I think I love thee, O Jerusalem

This piece was first published on Times of Israel. (Edited – read “improved” – June 2, 2013.)

Dear Jerusalem,

You are a tough place to live. You are a tough place to love.

It’s one thing to deal with your crowds, the multitude of cultures, the personal safety issues, and the religious turbulence as a tourist. It’s a whole other thing to live inside you, and to be engulfed with these things every single day.

And so, I have never really loving you despite always feeling committed to you.

But it wasn’t you. It was me.

You are a wild, in-your-face, livin’-on-the-edge, eastern city. For some, wild is a natural choice. But not for me; it’s not who I am.

That’s why I had to leave you for Vancouver in 2006.

After being a Jerusalemite for 16 years, I realized that I was sick of you. I found you rude, loud and unattractive. You also made me claustrophobic. When I noticed just how badly our relationship made me feel, I knew it was time for me to leave.

Then I met Vancouver. It’s a beautiful place where nothing much happens. It is peaceful and off the map – in many ways exactly what Jerusalem is not.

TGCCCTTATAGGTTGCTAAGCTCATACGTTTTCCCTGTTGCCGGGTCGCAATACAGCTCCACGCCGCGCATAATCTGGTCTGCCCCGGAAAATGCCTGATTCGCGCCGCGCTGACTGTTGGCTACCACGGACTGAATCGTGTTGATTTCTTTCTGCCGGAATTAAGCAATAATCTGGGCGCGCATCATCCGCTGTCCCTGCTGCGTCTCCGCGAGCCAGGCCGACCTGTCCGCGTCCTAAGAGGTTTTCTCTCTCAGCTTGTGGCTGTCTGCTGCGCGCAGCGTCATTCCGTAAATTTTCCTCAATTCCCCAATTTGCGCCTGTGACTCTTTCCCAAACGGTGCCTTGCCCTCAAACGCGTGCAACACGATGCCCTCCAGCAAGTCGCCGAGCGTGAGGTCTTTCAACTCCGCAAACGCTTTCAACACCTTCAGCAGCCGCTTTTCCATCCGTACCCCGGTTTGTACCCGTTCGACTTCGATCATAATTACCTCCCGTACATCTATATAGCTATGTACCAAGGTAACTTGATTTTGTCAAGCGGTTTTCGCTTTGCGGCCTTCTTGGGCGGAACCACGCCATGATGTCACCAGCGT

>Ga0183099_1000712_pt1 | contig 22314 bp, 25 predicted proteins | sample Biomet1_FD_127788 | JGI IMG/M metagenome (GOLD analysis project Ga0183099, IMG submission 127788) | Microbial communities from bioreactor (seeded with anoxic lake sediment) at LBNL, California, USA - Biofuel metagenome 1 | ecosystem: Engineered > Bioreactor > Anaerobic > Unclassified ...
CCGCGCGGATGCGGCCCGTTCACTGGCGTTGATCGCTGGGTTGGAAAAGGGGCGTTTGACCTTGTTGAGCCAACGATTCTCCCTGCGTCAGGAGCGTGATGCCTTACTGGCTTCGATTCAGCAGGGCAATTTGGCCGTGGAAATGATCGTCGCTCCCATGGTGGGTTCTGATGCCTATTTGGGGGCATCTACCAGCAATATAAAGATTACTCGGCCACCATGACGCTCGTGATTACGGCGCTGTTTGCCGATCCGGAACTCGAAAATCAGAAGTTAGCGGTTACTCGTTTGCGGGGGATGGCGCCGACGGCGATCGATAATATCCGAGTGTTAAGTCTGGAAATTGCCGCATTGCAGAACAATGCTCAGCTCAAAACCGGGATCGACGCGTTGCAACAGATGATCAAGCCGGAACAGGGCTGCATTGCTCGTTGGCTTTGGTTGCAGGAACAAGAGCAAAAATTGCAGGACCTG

And I loved it.

I’m sorry, Jerusalem; Vancouver was the first city I ever loved. Because that was easy; I arrived, saw the ocean, the mountains, the sweet homes… A few people smiled at me on the street, and I was sold.

In many ways it was the perfect relationship. It was peaceful and I was able to express myself, my Jewishness, however I wanted – something I had never experienced with you. I had a sense of freedom I’d lacked here.

But no, I never forgot thee.

Because my roots are your roots. I didn’t know how I could ever live within you but something was missing when I lived without you.

And so, after two and a half years in Vancouver, I started the six month process of convincing myself to give you another chance. Returning to you was even more terrifying than leaving had been because it meant returning to a relationship that hadn’t work the first time.

I kept recalling how unhappy I had been in my former life. Neither of us could promise it would be different. But I was compelled to try. I had done some growing up and maybe you had too. I prayed this time we would fit.

Jerusalem, I gave Vancouver many kisses goodbye. I visited some last places, parted from friends. I said, “I love you but I have to go.”